If you notice wilting of your rose plants, particularly the petals, leaves and canes, your roses are likely suffering from an underlying disease or pest infestation. The best way to avoid wilt and subsequent problems is by maintaining consistent care for healthy plants that are more likely to avoid and recover from problems than weakened roses. Grow roses in full sunlight and loose, well-drained soil for best development.
Aphids are pests that seek out rose plants as hosts. The damage they create results in wilt, stunted growth, curled leaves and flowering problems. Rose aphids, in particular, target roses and display pink or green bodies and black legs. Rose aphids feed on foliage, stems and buds by sucking plant tissue fluid. As aphids feed, they excrete honeydew, a sticky sugary substance that falls onto plant parts. In addition to the mess it creates, honeydew promotes the growth of sooty mold, a black-hued fungal development that can cover plant parts, blocking out necessary sunlight. Wilting and other symptoms often accompany diminished health. Gardeners control this problem by releasing natural enemies that hunt and kill aphids. Purchase damsel bugs, ladybugs or parasitic wasps from garden supply stores. For more intensive control, effective chemical management includes the application of horticultural oil, according to the Virginia Cooperative Extension.
Roses that do not receive enough water often wilt, develop stunted leaves, have flowering problems and lose their leaves. Roses need consistent irrigation throughout the growing season for healthy growth. Gardeners should apply 1 inch of water on a weekly basis. This rate is variable depending upon the dryness of soil, which begs for more moisture and temperatures, which result in greater irrigation need as weather heats up, according to the University of Illinois Extension. Growers can add a 2 to 3 inch layer of mulch, like wood chips, to the soil surrounding roses to increase moisture retention. A small area surrounding the rose stems must remain clear, as problems may develop if mulch is placed directly against roses.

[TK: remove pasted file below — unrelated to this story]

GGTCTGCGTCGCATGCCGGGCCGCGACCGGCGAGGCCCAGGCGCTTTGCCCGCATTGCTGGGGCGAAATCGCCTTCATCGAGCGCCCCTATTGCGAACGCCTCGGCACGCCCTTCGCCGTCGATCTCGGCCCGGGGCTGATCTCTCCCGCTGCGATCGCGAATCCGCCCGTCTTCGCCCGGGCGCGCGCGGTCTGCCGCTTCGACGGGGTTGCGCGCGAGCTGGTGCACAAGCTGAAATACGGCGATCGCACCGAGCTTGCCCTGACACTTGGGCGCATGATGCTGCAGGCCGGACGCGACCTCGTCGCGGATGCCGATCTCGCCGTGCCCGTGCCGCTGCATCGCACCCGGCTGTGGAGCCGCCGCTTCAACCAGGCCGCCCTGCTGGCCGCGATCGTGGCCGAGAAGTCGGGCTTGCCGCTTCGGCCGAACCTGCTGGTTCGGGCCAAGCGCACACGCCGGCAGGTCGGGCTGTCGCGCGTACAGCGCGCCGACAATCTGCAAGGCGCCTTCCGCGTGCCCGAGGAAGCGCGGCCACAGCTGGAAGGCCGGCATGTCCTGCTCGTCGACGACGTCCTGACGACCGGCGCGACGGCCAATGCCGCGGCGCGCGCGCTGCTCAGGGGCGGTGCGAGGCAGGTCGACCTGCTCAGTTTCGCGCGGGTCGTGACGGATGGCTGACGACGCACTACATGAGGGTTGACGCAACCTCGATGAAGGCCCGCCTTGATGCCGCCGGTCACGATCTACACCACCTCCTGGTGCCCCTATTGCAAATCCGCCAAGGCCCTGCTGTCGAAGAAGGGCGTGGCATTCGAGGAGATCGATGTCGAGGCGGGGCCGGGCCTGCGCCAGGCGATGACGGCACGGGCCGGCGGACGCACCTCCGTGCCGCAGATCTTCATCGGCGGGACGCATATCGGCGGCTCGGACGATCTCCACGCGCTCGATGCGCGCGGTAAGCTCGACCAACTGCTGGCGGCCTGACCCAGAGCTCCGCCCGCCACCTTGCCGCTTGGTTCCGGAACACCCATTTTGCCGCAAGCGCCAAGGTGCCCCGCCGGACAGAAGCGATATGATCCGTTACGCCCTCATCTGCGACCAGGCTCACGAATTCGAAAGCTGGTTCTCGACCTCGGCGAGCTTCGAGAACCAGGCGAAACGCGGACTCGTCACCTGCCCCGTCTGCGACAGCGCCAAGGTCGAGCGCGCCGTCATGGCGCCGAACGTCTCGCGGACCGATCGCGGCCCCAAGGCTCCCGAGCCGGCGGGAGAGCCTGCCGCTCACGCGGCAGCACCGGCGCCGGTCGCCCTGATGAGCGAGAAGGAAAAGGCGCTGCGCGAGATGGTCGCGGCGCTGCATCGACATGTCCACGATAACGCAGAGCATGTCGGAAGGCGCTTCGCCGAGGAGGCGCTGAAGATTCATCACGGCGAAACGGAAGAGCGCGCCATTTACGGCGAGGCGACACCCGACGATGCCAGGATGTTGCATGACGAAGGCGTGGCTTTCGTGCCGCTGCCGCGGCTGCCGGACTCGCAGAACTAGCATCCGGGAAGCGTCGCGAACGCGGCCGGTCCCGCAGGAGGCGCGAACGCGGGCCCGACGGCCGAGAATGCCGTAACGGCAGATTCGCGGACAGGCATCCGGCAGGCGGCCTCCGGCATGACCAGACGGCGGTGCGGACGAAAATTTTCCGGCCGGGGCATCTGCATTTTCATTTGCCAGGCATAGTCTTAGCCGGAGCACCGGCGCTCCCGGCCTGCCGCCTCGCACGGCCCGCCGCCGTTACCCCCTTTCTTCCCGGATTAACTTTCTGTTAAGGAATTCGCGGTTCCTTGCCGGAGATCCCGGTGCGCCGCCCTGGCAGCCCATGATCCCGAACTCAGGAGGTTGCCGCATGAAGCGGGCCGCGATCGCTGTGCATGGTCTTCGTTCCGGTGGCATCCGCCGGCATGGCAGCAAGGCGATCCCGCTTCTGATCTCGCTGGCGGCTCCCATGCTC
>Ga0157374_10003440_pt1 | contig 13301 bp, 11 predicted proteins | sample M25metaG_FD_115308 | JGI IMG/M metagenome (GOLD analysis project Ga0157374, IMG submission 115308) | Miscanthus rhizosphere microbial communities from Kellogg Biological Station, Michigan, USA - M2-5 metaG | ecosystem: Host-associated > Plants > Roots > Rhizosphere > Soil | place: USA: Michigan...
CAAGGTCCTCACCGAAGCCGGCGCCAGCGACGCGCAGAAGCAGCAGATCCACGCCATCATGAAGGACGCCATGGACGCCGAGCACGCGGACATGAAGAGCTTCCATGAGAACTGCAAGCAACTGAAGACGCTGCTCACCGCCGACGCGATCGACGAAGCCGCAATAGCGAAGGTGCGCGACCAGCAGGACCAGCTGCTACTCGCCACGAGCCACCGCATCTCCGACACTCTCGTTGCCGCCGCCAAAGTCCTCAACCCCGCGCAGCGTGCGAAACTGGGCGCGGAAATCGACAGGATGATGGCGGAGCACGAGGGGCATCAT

Verticillium Wilt Disease
Verticillium wilt of roses is a fungal disease that results in the wilting of canes as well as yellowing of leaves nearest the ground. Wilt is often irreversible when left untreated and this disease can lead to leaf drop or plant death. To avoid dealing with this potentially severe problem in the home garden, growers should begin by purchasing disease-free rootstock. Gardeners may also remove and destroy affected plant parts while collecting and destroying fallen plant debris, as these materials help to further spread disease pathogens.
Stem Canker Disease
Stem canker disease is a fungal infection that affects roses, resulting in the development of cankers or lesions of dying tissue, as the name implies. As the cane suffers and dies due to canker formation, leaves wilt. Home gardeners should look for oval cankers displaying a brown hue that create depressions within plant tissue. Though there is no chemical control for this particular problem, gardeners can prevent this disease by keeping their roses free of stress, a factor that dramatically increases the likelihood of infection, according to the University of Illinois Extension. Gardeners can also remove infected plant material by pruning behind cankers into healthy plant tissue to reduce further spread.
- Clemson University Extension: Growing Roses
- University of Illinois Extension: Water, Mulch & Fertilizer
- Virginia Cooperative Extension: Aphids
- Oregon State University Extension Service: Rose -- Verticillium Wilt
- University of Illinois Extension: Disease and Insect Pests
- Clemson University Extension: Rose Insects & Related Pests
- Growing Roses in Virginia
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